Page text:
This week, in Meyers v. Nicolet Rest. of de Pere, LLC, No. 16-2075 (7th Cir. Dec. 13, 2016), the Seventh Circuit narrowed standing to bring lawsuits under the Fair and Accurate Credit Transactions Act (FACTA) in holding that plaintiff’s allegation that defendant failed to truncate credit card expiration dates properly on its receipts in violation of FACTA was, on its own, insufficient to establish Article III standing. Plaintiff’s allegation of a statutory violation without alleging how that violation injured him failed to establish the concrete injury or harm required by Spokeo v. Robins.
FACTA was a 2003 amendment to the Fair Credit Reporting Act and provides that “no person that accepts credit cards or debit cards for the transaction of business shall print more than the last 5 digits of the card number or the expiration date upon any receipt provided to the cardholder at the point of the sale or transaction.” 15 U.S.C. 1681c(g)(1). Willful noncompliance with FACTA entitles consumers to “any actual damages sustained by the consumer as a result of the failure or damages of not less than $100 and not more than $1,000.” 15 U.S.C. 1681n(a)(1)(A).
On February 10, 2015, after receiving a copy of his receipt from Nicolet Restaurant of de Pere (“Nicolet Restaurant”), Jeremy Meyers noticed that the receipt did not truncate the expiration date of his credit card, as required by FACTA. Two months later, Meyers filed a putative class action complaint purportedly on behalf of all individuals who had received non-FACTA compliant receipts at Nicolet Restaurant seeking statutory damages for the violation.1
The district court denied Meyer’s motion for class certification, finding that Meyers had failed to establish that class-wide issues would “predominate” over issues affecting only individual potential class members. See Meyers v. Nicolet Rest. Of de Pere, LLC, No. 15-C-444, 2016 WL 1275046, at *7 (E.D. Wis. Apr. 1, 2016).
The Seventh Circuit did not address the class certification question raised by the district court. Instead, in Meyers v. Nicolet Rest. of de Pere, LLC, No. 16-2075 (7th Cir. Dec. 13, 2016), the Seventh Circuit vacated the district court’s order and remanded the case with instructions to dismiss, concluding that Meyers’ allegation of a technical violation of FACTA, without more, failed to allege a concrete and actual injury sufficient to confer standing.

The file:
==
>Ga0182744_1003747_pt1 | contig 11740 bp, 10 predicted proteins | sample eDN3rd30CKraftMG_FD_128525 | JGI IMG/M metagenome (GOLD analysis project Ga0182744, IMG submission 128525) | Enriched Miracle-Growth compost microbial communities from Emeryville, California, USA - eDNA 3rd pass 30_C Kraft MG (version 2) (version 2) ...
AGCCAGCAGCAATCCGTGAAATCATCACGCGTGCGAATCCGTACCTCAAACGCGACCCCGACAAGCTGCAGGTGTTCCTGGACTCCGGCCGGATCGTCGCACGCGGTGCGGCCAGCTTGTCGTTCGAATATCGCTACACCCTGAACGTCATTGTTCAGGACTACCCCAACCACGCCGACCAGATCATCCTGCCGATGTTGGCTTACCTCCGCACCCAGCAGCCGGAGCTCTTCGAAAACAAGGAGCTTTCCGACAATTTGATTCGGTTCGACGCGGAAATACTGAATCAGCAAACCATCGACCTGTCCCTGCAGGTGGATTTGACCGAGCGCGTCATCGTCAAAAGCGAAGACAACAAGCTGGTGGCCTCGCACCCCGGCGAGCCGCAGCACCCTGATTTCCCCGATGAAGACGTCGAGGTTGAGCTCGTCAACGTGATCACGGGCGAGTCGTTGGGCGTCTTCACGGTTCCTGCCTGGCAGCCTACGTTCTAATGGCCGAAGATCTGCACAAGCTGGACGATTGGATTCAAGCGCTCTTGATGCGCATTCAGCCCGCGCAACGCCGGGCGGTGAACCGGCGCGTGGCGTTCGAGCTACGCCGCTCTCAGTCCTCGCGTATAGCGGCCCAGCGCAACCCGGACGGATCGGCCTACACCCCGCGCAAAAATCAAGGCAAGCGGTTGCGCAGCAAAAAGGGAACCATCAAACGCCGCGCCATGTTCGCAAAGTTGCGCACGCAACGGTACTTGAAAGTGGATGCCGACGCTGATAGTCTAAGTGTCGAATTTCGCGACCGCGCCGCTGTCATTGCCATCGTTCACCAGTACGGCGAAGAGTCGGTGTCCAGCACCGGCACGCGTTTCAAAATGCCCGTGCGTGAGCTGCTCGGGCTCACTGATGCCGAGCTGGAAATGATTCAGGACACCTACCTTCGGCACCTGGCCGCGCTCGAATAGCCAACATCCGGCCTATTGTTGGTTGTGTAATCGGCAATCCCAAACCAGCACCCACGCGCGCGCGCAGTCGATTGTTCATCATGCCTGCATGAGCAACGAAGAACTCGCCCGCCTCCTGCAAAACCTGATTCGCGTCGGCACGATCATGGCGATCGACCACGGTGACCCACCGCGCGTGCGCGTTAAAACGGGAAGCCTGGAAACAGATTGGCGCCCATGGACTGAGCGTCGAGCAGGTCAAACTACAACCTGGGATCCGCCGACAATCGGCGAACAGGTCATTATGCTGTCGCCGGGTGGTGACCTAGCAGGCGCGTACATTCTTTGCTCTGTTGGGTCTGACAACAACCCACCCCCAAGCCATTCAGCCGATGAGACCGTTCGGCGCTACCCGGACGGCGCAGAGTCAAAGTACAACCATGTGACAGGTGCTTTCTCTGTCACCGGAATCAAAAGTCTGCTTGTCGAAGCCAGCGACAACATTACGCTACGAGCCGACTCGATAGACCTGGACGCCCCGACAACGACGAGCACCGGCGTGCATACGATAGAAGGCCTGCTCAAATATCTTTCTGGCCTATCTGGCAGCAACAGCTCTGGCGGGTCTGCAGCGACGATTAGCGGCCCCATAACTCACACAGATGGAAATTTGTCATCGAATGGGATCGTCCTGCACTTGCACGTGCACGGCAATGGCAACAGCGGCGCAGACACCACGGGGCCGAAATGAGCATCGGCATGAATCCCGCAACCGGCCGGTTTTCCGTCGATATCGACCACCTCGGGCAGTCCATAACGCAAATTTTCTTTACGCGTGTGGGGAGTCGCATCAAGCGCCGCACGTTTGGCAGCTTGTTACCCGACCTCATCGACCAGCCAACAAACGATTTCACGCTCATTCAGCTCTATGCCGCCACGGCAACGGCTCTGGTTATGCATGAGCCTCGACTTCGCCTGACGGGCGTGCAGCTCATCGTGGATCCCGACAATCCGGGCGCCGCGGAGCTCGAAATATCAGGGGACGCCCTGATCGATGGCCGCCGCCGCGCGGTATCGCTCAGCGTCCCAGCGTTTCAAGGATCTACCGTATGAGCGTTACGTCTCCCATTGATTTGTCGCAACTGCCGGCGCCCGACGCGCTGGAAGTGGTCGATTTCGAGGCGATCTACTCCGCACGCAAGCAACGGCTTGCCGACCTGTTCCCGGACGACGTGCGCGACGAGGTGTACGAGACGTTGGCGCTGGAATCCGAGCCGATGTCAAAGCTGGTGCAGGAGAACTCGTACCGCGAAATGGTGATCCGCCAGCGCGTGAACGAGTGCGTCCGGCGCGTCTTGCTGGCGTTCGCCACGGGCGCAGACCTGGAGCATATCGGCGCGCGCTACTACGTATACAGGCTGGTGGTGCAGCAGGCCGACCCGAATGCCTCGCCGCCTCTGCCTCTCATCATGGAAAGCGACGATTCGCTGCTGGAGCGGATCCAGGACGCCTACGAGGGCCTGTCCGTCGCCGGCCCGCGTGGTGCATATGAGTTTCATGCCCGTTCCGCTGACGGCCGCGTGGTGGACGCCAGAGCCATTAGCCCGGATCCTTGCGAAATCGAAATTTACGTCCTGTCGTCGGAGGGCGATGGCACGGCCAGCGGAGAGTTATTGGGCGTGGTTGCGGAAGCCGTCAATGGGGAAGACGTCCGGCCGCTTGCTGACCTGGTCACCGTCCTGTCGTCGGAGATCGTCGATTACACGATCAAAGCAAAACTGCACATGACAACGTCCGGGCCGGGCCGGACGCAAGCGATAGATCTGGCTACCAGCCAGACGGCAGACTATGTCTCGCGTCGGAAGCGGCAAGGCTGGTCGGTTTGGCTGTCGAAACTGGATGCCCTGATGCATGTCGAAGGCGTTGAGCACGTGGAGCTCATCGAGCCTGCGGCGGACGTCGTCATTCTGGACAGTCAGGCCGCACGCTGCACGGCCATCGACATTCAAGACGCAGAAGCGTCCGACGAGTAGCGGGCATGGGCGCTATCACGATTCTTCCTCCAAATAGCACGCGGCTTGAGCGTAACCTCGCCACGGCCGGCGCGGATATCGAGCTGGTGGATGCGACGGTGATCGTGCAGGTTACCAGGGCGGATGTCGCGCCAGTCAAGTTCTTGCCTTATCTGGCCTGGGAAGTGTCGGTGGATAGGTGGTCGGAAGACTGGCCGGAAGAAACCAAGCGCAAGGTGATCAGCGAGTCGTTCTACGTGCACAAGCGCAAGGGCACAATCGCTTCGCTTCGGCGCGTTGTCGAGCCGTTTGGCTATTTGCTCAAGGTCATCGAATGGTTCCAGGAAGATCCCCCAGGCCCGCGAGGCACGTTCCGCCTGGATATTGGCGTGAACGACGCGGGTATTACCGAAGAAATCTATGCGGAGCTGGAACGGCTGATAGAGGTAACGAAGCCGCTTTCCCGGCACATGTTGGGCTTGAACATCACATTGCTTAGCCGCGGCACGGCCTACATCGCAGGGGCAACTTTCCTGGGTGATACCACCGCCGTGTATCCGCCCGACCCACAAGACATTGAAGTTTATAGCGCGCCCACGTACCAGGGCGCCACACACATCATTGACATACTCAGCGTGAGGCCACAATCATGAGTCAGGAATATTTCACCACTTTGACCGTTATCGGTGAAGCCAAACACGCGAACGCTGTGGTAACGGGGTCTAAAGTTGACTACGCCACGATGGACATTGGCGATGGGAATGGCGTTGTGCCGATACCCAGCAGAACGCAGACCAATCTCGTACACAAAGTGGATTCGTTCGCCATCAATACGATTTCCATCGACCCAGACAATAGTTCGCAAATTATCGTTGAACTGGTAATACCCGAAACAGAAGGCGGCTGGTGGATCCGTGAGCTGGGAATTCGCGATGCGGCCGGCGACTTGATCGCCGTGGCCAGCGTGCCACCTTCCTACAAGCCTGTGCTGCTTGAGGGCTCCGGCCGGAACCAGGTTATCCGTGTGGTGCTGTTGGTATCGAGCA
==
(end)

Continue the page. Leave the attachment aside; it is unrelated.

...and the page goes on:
The Seventh Circuit began its analysis by observing the Supreme Court’s holding in Spokeo v. Robins, 136 S.Ct. 1540, 1549 (2016) that “Article III standing requires a concrete injury even in the context of a statutory violation.” The Seventh Circuit noted that “Congress’ judgment that there should be a legal remedy for a violation of a statute does not mean each statutory violation creates an Article III injury” and that such an injury “must actually exist.” Meyers, No. 16-2075, at *6 (quotation and citation omitted).
Turning to the factual allegations of the case before it, the Seventh Circuit found that Meyers had fallen short of the Spokeo standard and failed to allege any harm, or even any “appreciable risk of harm” arising from Nicolet Restaurant’s printing the expiration date of his credit card on his receipt. Id. Instead, Meyers had only alleged statutory violation without any actual injury resulting from that violation. The Court observed that it was “hard to imagine” how the expiration date’s presence on the receipt could have increased the risk of identity theft and, indeed, Congress had specifically declared that failure to truncate a credit card’s expiration date, without more, did not heighten such a risk. Id. at *6-7. The Court further observed that Congress had expressed concern that FACTA could be abused and sought to limit FACTA lawsuits to only those consumers “suffering from any actual harm.” Id. at *7 (citation omitted).
In finding that Meyers lacked standing to bring a lawsuit under FACTA, the Seventh Circuit noted that it was acting in accord with the other Circuit Courts that had also addressed similar statutory injury cases. The Second, Fifth, Eighth, Eleventh and D.C. Circuit Courts of Appeals had all found that plaintiffs lacked Article III standing where they alleged statutory violations but no injuries or harms caused by or flowing from those violations. Accordingly, the Seventh Circuit held that “the violation of a statute, completely divorced from any potential real-world harm” is not sufficient to satisfy Article III’s injury-in-fact requirement.
The implications of Nicolet Restaurants are significant at least as to pleading claims under FACTA. The decision further reinforces the limitations on Article III standing imposed by Spokeo on statutory injury cases and provides defendants in privacy lawsuits with additional ammunition to challenge complaints that are premised solely on a violation of a statutory right. Unless they can allege “potential real-world harm” caused by a statutory violation, plaintiffs in the Seventh Circuit will find Meyers to be a roadblock at the pleading stage.
1 Meyers had brought another putative class action alleging the same facts. The Seventh Circuit denied certification of the putative class on grounds that Nicolet Restaurant, which is owned by the Oneida Tribe of Wisconsin, possessed sovereign immunity in Meyers v. Oneida Tribe of Indians of Wis., 836 F.3d 818 (7th Cir. 2016).